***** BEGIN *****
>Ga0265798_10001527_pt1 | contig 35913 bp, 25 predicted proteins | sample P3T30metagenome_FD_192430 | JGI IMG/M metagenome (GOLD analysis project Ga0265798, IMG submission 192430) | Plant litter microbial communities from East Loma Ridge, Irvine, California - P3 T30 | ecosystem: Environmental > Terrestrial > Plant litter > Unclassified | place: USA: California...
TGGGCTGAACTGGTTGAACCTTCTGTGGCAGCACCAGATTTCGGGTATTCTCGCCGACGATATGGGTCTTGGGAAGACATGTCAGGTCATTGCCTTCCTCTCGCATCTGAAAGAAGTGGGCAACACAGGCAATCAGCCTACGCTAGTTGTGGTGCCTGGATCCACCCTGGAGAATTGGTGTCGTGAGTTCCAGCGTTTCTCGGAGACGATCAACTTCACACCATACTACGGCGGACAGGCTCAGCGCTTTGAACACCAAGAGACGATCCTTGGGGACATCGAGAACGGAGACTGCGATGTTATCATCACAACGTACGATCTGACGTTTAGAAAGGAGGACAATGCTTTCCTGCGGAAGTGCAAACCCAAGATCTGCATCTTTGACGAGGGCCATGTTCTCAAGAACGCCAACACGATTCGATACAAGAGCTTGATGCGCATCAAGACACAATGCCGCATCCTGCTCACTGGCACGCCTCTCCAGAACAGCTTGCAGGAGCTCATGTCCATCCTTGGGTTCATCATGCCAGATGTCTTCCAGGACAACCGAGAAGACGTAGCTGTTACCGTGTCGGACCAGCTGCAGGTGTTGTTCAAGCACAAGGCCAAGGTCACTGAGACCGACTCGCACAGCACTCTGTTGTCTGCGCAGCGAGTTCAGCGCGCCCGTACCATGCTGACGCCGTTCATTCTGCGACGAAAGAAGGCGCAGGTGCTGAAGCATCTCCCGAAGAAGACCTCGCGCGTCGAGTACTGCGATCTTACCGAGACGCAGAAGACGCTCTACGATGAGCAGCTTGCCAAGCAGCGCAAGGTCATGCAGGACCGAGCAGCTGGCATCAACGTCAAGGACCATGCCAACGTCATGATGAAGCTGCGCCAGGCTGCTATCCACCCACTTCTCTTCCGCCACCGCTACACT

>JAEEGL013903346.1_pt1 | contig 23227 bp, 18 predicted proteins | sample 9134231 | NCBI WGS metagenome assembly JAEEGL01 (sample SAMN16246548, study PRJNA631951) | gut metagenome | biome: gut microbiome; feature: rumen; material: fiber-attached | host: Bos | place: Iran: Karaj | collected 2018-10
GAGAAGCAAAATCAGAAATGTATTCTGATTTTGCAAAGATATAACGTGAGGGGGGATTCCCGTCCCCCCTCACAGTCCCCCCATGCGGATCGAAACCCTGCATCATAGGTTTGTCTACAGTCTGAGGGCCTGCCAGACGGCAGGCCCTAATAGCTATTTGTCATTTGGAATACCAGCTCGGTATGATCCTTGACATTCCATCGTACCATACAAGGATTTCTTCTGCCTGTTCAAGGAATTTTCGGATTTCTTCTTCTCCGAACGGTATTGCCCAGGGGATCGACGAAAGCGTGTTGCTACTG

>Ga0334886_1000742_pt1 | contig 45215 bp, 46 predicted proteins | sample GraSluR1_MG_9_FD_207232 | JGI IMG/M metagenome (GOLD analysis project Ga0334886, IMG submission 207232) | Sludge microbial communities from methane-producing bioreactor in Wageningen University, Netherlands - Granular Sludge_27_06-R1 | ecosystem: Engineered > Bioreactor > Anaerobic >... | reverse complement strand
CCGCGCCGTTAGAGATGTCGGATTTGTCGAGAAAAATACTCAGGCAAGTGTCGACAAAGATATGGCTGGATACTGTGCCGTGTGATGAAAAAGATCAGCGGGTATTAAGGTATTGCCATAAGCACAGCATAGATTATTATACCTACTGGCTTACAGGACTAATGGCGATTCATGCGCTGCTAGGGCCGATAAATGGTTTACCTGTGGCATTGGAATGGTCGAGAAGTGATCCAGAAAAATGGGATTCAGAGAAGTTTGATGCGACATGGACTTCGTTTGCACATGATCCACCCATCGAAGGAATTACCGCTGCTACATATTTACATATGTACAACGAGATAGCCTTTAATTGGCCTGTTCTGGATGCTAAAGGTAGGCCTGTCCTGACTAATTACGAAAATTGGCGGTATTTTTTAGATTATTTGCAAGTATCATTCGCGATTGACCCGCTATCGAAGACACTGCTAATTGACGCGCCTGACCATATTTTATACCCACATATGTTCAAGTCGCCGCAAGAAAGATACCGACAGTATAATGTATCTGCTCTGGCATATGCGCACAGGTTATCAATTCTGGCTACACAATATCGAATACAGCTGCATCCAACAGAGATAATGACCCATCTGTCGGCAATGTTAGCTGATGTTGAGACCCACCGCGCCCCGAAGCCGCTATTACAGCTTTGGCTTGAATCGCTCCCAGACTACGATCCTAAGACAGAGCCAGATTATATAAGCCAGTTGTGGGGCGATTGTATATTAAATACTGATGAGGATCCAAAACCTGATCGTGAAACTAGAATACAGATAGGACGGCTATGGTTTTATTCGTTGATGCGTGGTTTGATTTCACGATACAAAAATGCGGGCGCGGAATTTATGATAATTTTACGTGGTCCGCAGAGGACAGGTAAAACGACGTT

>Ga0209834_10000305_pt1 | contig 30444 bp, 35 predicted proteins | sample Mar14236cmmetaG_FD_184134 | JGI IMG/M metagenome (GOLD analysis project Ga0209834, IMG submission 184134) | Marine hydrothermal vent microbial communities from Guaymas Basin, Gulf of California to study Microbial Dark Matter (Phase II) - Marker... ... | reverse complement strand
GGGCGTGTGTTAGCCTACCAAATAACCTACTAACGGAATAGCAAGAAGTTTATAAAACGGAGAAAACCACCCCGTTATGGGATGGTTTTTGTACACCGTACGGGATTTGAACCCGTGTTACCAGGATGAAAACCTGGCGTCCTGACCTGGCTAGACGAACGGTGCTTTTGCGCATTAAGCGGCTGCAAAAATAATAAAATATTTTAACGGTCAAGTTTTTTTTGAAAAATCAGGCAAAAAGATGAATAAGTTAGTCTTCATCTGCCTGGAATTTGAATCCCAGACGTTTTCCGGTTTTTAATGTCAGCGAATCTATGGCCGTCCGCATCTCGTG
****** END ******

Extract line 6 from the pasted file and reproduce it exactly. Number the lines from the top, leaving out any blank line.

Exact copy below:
CCGCGCCGTTAGAGATGTCGGATTTGTCGAGAAAAATACTCAGGCAAGTGTCGACAAAGATATGGCTGGATACTGTGCCGTGTGATGAAAAAGATCAGCGGGTATTAAGGTATTGCCATAAGCACAGCATAGATTATTATACCTACTGGCTTACAGGACTAATGGCGATTCATGCGCTGCTAGGGCCGATAAATGGTTTACCTGTGGCATTGGAATGGTCGAGAAGTGATCCAGAAAAATGGGATTCAGAGAAGTTTGATGCGACATGGACTTCGTTTGCACATGATCCACCCATCGAAGGAATTACCGCTGCTACATATTTACATATGTACAACGAGATAGCCTTTAATTGGCCTGTTCTGGATGCTAAAGGTAGGCCTGTCCTGACTAATTACGAAAATTGGCGGTATTTTTTAGATTATTTGCAAGTATCATTCGCGATTGACCCGCTATCGAAGACACTGCTAATTGACGCGCCTGACCATATTTTATACCCACATATGTTCAAGTCGCCGCAAGAAAGATACCGACAGTATAATGTATCTGCTCTGGCATATGCGCACAGGTTATCAATTCTGGCTACACAATATCGAATACAGCTGCATCCAACAGAGATAATGACCCATCTGTCGGCAATGTTAGCTGATGTTGAGACCCACCGCGCCCCGAAGCCGCTATTACAGCTTTGGCTTGAATCGCTCCCAGACTACGATCCTAAGACAGAGCCAGATTATATAAGCCAGTTGTGGGGCGATTGTATATTAAATACTGATGAGGATCCAAAACCTGATCGTGAAACTAGAATACAGATAGGACGGCTATGGTTTTATTCGTTGATGCGTGGTTTGATTTCACGATACAAAAATGCGGGCGCGGAATTTATGATAATTTTACGTGGTCCGCAGAGGACAGGTAAAACGACGTT